The other extreme of flowers hobbies is concentration on a genus rather than on a single species. In many cases this, taken literally, might be the despair of even the largest botanical gardens, let alone the amateur; not only do numbers sometimes mount up appallingly, but a genus may be so distributed geographically as to render it next to impossible to keep a complete representation flourishing in a given group of outdoor and indoor gardens. Fortunately it does not have to be taken literally—least of all by those to whom the growing of flowers is more a matter of recreation than of botany. Make your interpretation liberal, not literal, and just as liberal as you choose; it is your hobby, no one's else.
Look over the principal genera that have come into garden cultivation and then decide on the one that most appeals to you. Maybe that very one already is represented by a species or two. If it is not, make a start with one or more of the easiest species—which you may be sure are those most commonly catalogued—and then add others from time to time. Study, the while, this genus from the botanical point of view; see what Bailey's Cyclopaedia of Horticulture has to say, for one thing. The more you study the more you will become absorbed, and it will not be unusual if your desires show a disposition to get way ahead of your time and money conveniences. But do not let them; you can ride your hobby slowly and sanely and have just as good a time.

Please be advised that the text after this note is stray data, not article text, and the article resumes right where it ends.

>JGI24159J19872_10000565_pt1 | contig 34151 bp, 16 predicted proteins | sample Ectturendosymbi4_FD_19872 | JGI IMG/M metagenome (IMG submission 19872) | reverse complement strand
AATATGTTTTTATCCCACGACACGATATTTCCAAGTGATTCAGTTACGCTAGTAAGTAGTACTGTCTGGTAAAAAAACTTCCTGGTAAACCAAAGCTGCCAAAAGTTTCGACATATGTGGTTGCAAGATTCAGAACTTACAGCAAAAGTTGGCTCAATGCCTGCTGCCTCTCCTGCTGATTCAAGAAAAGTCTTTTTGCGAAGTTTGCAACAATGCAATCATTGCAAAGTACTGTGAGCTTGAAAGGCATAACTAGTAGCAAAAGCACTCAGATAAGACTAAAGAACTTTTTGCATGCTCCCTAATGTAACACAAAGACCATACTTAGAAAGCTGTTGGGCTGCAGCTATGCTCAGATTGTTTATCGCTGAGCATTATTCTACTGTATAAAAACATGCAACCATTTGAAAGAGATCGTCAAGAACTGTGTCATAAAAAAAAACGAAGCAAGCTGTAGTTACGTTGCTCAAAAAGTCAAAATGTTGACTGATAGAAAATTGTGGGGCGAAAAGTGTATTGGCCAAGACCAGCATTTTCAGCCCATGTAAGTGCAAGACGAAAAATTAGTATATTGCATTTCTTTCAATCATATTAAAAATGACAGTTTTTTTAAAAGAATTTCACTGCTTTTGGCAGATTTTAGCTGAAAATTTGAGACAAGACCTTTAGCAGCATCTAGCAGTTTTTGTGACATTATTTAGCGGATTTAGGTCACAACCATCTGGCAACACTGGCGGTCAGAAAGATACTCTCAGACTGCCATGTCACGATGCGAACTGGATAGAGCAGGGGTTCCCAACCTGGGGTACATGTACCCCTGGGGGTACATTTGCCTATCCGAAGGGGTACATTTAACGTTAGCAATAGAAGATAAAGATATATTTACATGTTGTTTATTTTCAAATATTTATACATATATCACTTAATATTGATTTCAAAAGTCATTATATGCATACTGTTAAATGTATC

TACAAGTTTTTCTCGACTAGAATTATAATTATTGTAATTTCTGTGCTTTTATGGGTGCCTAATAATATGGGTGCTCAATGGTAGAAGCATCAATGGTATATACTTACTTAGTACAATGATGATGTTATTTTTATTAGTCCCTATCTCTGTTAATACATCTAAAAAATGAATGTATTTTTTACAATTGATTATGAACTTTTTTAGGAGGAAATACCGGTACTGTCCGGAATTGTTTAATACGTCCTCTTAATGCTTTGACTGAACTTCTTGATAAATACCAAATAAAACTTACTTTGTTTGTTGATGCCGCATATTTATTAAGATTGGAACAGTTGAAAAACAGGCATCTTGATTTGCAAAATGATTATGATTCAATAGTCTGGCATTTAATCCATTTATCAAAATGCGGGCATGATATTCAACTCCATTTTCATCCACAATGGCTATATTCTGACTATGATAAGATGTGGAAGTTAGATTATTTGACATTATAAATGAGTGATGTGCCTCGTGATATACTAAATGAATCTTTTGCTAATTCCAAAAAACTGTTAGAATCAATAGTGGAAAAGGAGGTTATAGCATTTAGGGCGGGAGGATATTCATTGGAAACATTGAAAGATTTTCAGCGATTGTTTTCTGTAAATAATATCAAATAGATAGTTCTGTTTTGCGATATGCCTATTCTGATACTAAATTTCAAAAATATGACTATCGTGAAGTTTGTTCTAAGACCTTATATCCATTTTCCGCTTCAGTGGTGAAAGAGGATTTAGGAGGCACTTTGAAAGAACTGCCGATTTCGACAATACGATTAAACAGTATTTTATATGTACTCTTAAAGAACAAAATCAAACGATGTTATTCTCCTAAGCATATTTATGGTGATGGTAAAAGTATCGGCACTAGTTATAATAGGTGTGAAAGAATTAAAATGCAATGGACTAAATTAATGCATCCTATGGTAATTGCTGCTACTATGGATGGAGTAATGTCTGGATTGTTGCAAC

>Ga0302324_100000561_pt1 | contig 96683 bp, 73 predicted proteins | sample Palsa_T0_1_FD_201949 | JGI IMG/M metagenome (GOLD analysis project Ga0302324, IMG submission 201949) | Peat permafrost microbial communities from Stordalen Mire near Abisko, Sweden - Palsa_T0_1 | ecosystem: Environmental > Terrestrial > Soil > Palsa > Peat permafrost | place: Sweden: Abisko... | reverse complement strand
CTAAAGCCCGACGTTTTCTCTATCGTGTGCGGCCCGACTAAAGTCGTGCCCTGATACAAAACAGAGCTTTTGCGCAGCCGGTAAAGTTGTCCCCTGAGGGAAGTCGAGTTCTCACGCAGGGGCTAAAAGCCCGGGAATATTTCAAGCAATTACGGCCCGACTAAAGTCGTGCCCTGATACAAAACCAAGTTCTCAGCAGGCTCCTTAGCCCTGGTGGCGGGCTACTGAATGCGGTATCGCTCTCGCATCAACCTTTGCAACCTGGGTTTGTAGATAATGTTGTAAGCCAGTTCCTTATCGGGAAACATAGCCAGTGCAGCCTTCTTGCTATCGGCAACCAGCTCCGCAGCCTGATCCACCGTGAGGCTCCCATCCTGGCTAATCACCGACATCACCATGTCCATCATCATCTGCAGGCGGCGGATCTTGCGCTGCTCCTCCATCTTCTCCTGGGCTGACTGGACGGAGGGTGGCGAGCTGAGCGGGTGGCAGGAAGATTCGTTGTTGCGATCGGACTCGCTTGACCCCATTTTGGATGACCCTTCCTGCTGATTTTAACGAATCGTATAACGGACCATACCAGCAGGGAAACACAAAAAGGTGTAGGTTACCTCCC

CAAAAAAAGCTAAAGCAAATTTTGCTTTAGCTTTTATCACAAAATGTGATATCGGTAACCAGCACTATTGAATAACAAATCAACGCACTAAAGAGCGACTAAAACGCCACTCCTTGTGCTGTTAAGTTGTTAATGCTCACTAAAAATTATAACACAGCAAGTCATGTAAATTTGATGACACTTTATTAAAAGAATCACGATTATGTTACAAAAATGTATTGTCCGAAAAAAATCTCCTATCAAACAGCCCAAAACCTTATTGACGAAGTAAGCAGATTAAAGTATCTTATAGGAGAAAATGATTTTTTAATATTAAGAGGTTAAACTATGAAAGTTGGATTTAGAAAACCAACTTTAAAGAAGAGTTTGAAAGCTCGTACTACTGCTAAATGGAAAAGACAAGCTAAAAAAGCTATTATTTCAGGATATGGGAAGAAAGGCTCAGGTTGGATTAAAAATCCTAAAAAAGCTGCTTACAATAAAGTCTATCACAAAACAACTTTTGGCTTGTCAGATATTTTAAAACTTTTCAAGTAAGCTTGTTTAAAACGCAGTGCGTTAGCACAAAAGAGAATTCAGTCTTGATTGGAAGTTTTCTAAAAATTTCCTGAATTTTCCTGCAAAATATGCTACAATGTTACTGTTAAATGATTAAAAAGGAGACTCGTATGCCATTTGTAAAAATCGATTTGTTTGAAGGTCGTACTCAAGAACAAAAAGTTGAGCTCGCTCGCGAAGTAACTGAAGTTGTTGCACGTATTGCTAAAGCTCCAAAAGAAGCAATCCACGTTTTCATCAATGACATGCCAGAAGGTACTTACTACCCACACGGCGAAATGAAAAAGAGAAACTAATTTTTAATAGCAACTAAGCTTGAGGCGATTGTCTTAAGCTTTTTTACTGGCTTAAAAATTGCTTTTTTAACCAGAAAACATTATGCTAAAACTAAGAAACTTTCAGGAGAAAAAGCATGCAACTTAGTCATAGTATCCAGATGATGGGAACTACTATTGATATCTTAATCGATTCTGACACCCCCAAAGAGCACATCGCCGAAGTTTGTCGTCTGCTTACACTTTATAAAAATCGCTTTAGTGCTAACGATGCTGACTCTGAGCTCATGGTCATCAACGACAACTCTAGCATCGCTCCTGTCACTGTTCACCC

Perhaps it is the lily genus that is decided upon. This would be a fortunate decision indeed; for American gardens are so badly in need of more lilies that every one who makes a hobby of them is a benefactor to this and future generations. You And the genus catalogued as Lilium, the particular species being indicated by a second Latin word; thus the botanical name of the tiger lily is Lilium tigrinum.
Make a start with some of the easy species, such as L. tigrinum, L. croceum and L. speciosum. At the same time that you are learning to grow these to perfection, familiarize yourself with the way that lilies separate themselves into groups, largely according to the form of the blossom, and get a clear understanding of the reasons why some lilies are more difficult in culture than others, and to what extent such difficulties can be overcome. There are eighty or more species of lilies in culture, but with a little research—that will be a great pleasure—it will not be troublesome to separate them into zones of difficulty, through which you may care to venture farther and farther as the years go by. Very likely it will not be many years before you find yourself trying to persuade those lovely, but tender, pink lilies, L. japonicum and L. rubellum, to stay with you by guaranteeing special attention to their wants in the way of food and winter bedclothing.